My Journey Along the Trail of Tears
So why am I, a Comanche, hiking the Trail of Tears? What do I hope to accomplish? What am I trying to say? All good questions. Let's start at the beginning, on how this whole idea came to pass.
I was born and raised in Lawton, Oklahoma – on the shores of Lake Lawtonka, in the shadow of Mt. Scott, at the doorstep of the Wichita Mountains National Wildlife Refuge. It was home, but I didn’t really appreciate the natural beauty around me. Sadly, I was a couch potato. I didn’t enjoy school, except for history – but I always wondered what they weren’t telling me. Like many young adults of my kind, I worked in casinos and smoke shops that catered to out-of-towners. These few facts don’t define me, but they’re all part of my story.
Fast-forward to May of 2007. I’m now living in Tucson, Arizona; still working as a blackjack dealer though. I’ve been dating a co-worker named Kristal for the past three years. We decide to take her mother on a vacation to Northern Arizona and Southern Utah. We gaze at the Vermillion Cliffs, tour the slot canyons on the Navajo Reservation near Page and take a combined 700 photographs, and then volunteer at Best Friends Animal Sanctuary north of Kanab, Utah on Mother’s Day. Alone, Kristal and I continue to Zion National Park for a few unforgettable days of hiking and then fly home from Las Vegas.
Key word: “Unforgettable”. I couldn’t get the fresh air and grandeur of Zion out of my head. I never loved working in the casinos, but suddenly I couldn’t stand being in a dark, smoky room all day. In a moment of weakness, Kristal agreed with me and by the first of July we were working on the North Rim of the Grand Canyon and living in our brand new travel trailer.
For many months, I had been reading books about long distance hikers and lightweight backpackers. I was anxious to try it myself and it didn’t take long for me to outfit us with all the gear. Kristal went with me the first night and enjoyed watching the sun rise and set over the Canyon but claimed: “It’s just not camping without s’mores and milk.” The enjoyment comes easier for me. In this crazy, hectic world, one of the neatest feelings is sleeping out under the stars and knowing you’re miles away from another soul.
Fast-forward a few more years. Kristal and I just got married and are happily living full-time in our RV. We’re now working in Olympic National Park, after doing 14 months at Big Bend National Park in southwest Texas. She’s only been on one more overnight hike with me, but I’ve been out backpacking – alone and with friends – as much as possible. I’m addicted and want more. I say I want to try one of the “big” trails: the Appalachian, Pacific Crest, or Continental Divide – but deep down I know that’s not a possibility. Most people take five months during the summer to do one of those trails and that’s exactly when the National Parks are busiest and need us most.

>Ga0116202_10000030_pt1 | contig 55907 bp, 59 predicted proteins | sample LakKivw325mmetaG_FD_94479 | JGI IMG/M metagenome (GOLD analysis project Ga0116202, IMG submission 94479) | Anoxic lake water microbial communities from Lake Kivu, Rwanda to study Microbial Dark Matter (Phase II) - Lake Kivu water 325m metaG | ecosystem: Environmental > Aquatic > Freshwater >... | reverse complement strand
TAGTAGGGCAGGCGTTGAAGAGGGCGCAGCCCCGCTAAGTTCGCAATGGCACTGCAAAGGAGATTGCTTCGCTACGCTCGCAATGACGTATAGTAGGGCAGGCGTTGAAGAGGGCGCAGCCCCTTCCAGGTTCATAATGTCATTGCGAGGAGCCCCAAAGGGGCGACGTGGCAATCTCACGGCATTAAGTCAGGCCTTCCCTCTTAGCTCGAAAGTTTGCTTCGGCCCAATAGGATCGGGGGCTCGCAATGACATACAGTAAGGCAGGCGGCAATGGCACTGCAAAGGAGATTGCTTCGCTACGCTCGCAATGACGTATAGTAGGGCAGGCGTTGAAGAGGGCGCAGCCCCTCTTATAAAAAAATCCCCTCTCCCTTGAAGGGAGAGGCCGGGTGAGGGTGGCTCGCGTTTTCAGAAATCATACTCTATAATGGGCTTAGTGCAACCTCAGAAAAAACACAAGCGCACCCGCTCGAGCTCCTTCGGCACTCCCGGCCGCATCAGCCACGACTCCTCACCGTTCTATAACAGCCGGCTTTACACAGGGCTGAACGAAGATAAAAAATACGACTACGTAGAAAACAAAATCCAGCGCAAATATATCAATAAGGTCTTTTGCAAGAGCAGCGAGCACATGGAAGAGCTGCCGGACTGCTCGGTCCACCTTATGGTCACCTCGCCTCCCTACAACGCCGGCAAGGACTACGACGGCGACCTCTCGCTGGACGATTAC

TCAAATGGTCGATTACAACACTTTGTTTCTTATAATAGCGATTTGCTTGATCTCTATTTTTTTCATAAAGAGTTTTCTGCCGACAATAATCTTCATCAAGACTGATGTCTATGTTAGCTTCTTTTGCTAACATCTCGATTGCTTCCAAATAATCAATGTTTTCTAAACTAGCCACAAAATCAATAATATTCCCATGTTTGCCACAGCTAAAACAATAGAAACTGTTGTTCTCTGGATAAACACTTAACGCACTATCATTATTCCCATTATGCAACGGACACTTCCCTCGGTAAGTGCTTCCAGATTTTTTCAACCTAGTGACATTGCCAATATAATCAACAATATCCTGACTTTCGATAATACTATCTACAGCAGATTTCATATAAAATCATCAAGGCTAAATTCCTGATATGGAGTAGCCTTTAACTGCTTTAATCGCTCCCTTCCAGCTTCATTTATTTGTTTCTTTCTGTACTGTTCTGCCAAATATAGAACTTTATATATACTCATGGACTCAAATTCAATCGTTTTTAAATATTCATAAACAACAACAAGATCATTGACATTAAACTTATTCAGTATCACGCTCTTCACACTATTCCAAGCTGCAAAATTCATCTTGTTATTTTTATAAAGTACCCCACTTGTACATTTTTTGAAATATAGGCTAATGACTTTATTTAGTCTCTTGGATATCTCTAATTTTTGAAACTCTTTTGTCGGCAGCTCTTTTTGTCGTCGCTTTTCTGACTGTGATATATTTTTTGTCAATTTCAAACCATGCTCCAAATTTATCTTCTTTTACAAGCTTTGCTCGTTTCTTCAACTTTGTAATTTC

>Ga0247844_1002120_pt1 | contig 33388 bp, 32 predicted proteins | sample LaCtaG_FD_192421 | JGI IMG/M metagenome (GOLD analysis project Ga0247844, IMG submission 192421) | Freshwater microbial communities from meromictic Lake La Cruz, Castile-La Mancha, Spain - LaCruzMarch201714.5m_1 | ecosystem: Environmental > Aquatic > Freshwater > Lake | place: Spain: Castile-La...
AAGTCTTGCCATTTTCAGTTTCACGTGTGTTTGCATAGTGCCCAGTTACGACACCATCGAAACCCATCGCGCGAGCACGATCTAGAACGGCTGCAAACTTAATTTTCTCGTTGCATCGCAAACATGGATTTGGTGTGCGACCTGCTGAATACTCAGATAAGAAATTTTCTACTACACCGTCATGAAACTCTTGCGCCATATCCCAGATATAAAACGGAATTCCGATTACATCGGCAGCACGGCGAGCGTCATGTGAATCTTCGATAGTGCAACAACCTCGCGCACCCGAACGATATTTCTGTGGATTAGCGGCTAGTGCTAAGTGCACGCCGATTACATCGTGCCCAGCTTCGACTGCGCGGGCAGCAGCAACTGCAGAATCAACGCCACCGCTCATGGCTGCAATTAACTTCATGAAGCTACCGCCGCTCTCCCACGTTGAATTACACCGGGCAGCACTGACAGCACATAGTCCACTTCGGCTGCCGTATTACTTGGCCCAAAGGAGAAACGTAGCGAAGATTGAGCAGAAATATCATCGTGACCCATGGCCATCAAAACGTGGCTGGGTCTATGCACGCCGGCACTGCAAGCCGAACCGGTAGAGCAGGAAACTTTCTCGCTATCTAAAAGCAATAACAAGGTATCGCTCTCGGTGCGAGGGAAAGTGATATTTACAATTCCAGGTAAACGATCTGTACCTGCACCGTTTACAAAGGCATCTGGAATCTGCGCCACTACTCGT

I’m disappointed until I realize that we could take a few months off in the winter, when tourism-related jobs are more scarce. That idea suits me better anyway because I can handle cold better than heat and humidity. Also, I may be strange but I like weather. Rain, wind, snow, sleet… it’s all part of the experience. Now, which trail to choose?
Reading about the Triple Crown trails, they all seem too crowded for me. I also wished I could do a hike that had meaning for me and that’s when I hit on the Trail of Tears. With a little research I discovered that the National Park Service recently recognized it as a National Historic Trail, so I contacted them for route information. I was surprised to find that there are two “official routes” but no actual trail I could walk. There has long been an Auto Tour route, but would walking that satisfy me?
For the past year and a half, I’ve been reading everything I can about the Trail. I used eyewitness accounts to plot a course on a topographic map for my walk. Meanwhile, I eagerly learned more about the history of the Trail. The first thing that really hit home was how many people were involved. The Cherokee are the tribe most commonly associated with the Trail of Tears, but it also affected the Choctaw, Chickasaw, Seminole and Creek Nations from the same area of the deep-south. Of course, numerous other tribes were removed from their native lands and sent to Oklahoma in the decades that followed – my ancestors in the Comanche and Kiowa tribes included.
You would be hard pressed to find anyone who denies that the Indian Wars were a dark spot in American history. It’s been 120 years since the Wounded Knee Massacre – an event that many of us consider the symbolic end of Native life as we knew it. It’s not the end of our story though. I wonder if anyone else sees that we’ve bounced back and come into our own. We’re like the eagle in that respect. And, like the eagle, we’re more than just a symbol of America – we’re a vital part of this country and we should be proud of what we contribute. I wonder if anyone else feels this Native American Pride – a pride not based on solidarity for what our relations collectively survived in the past, but based on what we have accomplished since then and where we are now.
Thoughts like that made me want to walk the Trail of Tears even more. My goals include bringing attention to the National Historic Trail, maybe teaching some history to people I meet along the way. But mostly I want to start a conversation with my fellow Native Americans about moving forward even as we keep our past in our hearts. I invite them all to join me as I do the same, one step at a time.
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